1895 Duryea REPLICA

By Staff
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Judy Basnett of 5770 Vista Trail, Southside, Alabama 35907, sent this picture of an 1895 Duryea automobile replica built by her brother Sam Silket, on exhibit at Tannyhill State Park in Birmingham, Alabama. Sam had brought the car to Gadsden, Alabama, whe

This replica is built of similar materials as the original. The
same technology, machine and fabrication methods of the late 1800s
were used, resulting in a vehicle that runs, looks, and sounds like
the real antique it represents. The single cylinder engine consists
of two gray iron castings, one for the cylinder and the other for
the main bearing support. The cylinder bore is 4′ and the
stroke is 7′, resulting in a total of 106 cubic inches of
cylinder displacement. The carburetor is a modified brass valve
with a venturi, main jet, needle valve and choke plate. The
ignition is generated from a battery and buzz coil under the seat.
The engine rpm is controlled by advancing or retarding the spark at
the timer, which is actuated by the exhaust valve cam, 30 degree
retard to 40 degree advance results in 300 to 1100 rpm range
respectively. The intake valve is of the atmospheric or
‘automatic’ type. The gas tank holds two gallons and the
water tank holds three gallons. Both are made of copper, riveted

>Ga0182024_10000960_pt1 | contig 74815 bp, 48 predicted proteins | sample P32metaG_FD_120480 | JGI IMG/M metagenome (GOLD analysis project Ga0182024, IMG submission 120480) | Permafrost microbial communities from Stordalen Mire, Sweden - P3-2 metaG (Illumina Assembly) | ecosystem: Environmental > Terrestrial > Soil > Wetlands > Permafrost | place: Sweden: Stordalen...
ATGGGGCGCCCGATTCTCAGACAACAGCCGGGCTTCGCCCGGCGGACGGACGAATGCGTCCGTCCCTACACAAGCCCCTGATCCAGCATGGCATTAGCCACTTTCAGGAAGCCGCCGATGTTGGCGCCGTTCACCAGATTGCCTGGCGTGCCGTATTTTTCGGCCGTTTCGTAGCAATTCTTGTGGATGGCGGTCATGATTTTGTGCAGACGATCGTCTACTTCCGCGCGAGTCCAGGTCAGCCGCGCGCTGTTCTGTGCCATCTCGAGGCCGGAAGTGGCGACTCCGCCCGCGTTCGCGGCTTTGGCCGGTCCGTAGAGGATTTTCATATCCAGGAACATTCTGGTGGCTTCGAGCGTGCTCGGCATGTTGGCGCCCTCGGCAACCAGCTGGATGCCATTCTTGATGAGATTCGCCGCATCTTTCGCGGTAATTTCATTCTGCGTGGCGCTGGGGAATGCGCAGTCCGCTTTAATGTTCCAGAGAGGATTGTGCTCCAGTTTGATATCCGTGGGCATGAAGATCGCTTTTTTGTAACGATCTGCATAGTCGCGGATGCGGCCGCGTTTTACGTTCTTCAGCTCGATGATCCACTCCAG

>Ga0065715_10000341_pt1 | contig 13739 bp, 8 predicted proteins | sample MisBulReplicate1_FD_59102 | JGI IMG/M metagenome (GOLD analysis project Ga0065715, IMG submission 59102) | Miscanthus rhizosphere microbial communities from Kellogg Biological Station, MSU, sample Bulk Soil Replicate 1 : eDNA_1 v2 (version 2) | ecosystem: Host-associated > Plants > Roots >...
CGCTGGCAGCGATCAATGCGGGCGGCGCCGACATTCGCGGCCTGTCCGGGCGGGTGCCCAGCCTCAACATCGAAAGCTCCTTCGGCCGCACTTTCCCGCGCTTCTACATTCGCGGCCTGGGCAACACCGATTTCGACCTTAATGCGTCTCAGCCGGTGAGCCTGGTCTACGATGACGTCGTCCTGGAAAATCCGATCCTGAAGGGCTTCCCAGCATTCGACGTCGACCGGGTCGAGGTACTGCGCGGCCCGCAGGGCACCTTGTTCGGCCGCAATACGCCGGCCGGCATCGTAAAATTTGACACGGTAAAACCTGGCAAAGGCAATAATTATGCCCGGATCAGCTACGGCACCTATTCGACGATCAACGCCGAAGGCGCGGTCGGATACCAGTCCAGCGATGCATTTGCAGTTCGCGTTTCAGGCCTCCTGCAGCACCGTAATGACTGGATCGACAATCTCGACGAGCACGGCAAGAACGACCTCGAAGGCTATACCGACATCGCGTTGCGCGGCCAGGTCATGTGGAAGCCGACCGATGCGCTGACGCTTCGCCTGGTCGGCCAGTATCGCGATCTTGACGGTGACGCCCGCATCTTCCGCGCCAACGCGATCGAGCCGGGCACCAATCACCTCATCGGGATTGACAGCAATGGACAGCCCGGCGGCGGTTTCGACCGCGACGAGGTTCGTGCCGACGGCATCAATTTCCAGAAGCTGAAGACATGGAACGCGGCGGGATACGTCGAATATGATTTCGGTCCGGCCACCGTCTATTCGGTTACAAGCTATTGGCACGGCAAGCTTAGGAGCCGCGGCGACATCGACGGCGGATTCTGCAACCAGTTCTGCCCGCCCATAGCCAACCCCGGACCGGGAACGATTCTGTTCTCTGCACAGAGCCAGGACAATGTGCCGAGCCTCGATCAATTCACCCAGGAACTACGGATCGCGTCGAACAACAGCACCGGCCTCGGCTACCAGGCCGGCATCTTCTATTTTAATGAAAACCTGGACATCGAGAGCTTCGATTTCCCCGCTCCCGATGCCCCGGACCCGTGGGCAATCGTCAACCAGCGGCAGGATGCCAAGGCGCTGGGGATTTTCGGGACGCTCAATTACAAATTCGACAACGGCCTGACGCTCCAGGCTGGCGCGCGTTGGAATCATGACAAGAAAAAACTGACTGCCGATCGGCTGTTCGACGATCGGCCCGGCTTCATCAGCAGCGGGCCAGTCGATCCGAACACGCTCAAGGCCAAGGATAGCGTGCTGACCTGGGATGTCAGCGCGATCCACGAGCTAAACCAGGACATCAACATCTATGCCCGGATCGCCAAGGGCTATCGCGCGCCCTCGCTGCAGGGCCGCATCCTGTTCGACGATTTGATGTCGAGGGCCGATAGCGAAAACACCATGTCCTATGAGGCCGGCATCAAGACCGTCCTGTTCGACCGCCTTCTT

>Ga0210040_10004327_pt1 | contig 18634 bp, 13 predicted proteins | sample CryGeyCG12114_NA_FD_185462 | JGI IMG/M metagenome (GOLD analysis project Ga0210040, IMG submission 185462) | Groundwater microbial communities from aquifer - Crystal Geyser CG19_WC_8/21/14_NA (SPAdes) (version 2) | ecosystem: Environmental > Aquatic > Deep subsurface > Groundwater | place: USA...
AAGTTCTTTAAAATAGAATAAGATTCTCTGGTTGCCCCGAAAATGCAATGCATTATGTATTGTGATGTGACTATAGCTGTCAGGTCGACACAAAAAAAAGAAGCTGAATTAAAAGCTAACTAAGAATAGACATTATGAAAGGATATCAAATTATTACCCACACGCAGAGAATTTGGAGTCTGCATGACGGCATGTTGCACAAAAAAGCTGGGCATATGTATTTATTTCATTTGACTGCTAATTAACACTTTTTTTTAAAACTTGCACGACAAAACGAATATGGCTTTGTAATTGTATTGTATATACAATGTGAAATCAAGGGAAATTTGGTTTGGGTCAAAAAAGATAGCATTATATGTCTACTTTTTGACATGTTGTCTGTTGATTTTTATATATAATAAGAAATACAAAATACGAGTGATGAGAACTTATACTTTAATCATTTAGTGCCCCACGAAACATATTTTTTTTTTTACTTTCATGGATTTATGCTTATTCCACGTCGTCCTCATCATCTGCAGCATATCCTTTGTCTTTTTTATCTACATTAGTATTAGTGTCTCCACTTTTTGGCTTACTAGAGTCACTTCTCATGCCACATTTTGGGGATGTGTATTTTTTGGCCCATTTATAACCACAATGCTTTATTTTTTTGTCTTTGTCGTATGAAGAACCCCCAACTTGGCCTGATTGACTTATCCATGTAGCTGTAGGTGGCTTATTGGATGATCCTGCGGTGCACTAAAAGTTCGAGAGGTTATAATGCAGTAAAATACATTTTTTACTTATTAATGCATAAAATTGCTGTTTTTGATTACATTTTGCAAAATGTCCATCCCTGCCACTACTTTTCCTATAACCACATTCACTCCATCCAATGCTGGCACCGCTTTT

and soldered. The frame is made of 1 x angle iron and all joints
are cold riveted. The power transmission is via flat belt primary,
also serving as the clutch, then to the three-speed transmission
also having reverse, then finally to the drive axle by #50 chain.
The wheels are of artillery type and made in the Amish wheel
factory at Holmesville, Ohio. Steering is by a tiller with king
pins and tie rods at the spindles. The brakes are internal
expanding mechanical working on the counter shaft. Specifications:
Bore: 4.25′, Stroke: 7.50′, Cubic Inches: 106, Compression
Ratio: 3:1; Horsepower: 5 @ 750 rpm; Weight: 1100 lbs.; Top Speed:
16 mph; Wheel Dia. Front: 34′ rear 46′; Wheel Base: 64′
Trac 54′; Length 105′; mpg: 15-16. Built by Sam Silket, 68
Etling Avenue, Barberton, Ohio 44203. Phone 330-753-0685.

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Preserving the History of Internal Combustion Engines